FOREIGN COINS, com. law. The money of foreign nations.
2. Congress have, from time to time, regulated the rates at which certain foreign coins should pass. The acts now in force are the following.
3. The act of June 25, 1834, 4 Shaisw. Cont. of Story's L. U. S. 2373, enacts, sec. 1. That from and after the passage of this act, the following silver coins shall be of the legal value and shall pass current as money within the United States, by tale, for the payment of all debts and demands, at the rate of one hundred cents the dollar, that is to say, the dollars of Mexico, Peru, Chili,.and Central America, of not less weight than four hundred and fifteen grains each, and those re-stamped in Brazil of the like weight, of not less fineness than ten ounces, fifteen pennyweights of pure silver, in the troy pound of twelve ounces of standard silver; and five franc pieces of France, when of not less fineness than ten ounces and sixteen pennyweights in twelve ounces troy weight of standard silver, and weighing not less than three hundred and eighty-four grains each, at the rate of ninety-three cents each.
4. The act of June 28, 1834, 4 Sharsw. Cont. of Story's L. U. S, 2377, enacts) sect. 1. That from and after the thirtyfirst day of July next, the following gold coins shall pass current as money within the United States, and be receivable in all payments, by weight, for the payment of all debts and demands, at the rates following, that is to say: the gold coins of Great Britain and Portugal and Brazil, of not less than twenty-two, carats fine, at the rate of ninety-four cents and eight-tenths of a cent per pennyweight; the gold coins of France nine-tenths fine, at the rate of ninety-three cents and one-tenth of a cent per pennyweight; and the gold coins of Spain, Mexico, and Colombia, of the fineness of twenty carats three. grains and seven-sixteenths, of a grain, at the rates of eighty-nine events and nine-tenths of a cent per pennyweight.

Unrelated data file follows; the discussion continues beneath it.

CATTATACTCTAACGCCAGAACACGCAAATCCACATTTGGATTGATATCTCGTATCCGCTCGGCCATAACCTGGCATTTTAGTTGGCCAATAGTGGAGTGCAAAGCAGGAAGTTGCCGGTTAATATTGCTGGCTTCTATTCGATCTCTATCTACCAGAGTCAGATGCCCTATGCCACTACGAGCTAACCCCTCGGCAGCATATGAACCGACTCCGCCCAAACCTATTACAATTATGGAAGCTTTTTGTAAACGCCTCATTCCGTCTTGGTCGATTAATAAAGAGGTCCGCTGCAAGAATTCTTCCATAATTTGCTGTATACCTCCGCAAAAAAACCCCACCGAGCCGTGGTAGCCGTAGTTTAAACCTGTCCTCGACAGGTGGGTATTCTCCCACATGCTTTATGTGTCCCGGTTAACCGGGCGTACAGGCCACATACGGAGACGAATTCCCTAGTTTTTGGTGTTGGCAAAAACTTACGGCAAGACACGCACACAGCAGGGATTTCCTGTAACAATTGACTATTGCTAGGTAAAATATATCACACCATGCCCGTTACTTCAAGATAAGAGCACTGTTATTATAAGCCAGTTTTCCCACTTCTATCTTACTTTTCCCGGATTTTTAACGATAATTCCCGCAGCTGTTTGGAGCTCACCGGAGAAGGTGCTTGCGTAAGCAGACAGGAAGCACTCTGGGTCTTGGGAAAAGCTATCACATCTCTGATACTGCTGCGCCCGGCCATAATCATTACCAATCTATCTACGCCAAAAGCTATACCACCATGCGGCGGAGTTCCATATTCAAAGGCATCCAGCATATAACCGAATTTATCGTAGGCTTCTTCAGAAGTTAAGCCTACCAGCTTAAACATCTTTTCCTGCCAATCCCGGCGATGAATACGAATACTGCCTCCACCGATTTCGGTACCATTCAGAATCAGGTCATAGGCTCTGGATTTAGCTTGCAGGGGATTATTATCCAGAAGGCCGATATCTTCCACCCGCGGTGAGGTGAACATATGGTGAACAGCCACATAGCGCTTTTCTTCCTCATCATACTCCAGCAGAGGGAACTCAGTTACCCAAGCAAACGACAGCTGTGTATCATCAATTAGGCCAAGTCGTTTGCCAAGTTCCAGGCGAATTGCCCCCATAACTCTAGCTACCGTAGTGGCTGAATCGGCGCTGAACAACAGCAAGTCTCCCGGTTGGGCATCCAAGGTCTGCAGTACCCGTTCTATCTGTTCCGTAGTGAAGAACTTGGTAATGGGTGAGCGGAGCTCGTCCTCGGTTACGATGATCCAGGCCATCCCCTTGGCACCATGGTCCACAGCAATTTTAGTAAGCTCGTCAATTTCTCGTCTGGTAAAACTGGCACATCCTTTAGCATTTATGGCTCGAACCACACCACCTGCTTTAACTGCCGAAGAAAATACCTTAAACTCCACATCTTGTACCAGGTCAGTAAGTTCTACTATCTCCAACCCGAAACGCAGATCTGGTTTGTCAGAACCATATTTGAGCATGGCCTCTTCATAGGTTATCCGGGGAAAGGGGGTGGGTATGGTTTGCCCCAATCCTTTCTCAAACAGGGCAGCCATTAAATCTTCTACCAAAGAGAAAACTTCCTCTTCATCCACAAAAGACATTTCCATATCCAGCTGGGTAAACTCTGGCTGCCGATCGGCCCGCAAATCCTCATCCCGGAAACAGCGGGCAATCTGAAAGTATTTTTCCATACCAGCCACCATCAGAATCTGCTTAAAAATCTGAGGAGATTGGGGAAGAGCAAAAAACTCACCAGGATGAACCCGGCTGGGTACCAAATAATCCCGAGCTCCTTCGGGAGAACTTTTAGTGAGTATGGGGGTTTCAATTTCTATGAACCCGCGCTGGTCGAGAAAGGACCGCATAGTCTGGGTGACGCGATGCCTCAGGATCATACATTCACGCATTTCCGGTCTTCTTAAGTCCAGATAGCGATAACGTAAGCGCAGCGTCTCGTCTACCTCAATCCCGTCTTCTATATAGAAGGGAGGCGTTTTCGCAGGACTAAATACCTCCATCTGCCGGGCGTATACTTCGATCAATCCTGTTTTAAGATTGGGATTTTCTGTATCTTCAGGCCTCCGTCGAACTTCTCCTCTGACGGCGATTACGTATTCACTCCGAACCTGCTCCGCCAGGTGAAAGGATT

5. By the act of. March 3, 1823, 3 Story's L. U. S. 1923, it is enacted, sect. 1. That from and after the passage of this act, the following gold coins shall be received in all payments on account of public lands, at the several and respective rates following, and not otherwise, viz.: the gold coins of Great Britain and Portugal, and of their present standard, at the rate of one hundred cents for every twenty-seven grains, or eighty-eight cents and eight-ninths per pennyweight; the gold coins of France of their present standard, at the rate of one hundred cents for every twenty-seven and a half grains, or eighty-seven and a quarter cents per pennyweight; and the gold coins of Spain of their present standard, at the rate of one hundred cents for every twenty-eight and a half grains or, eighty-four cents per pennyweight.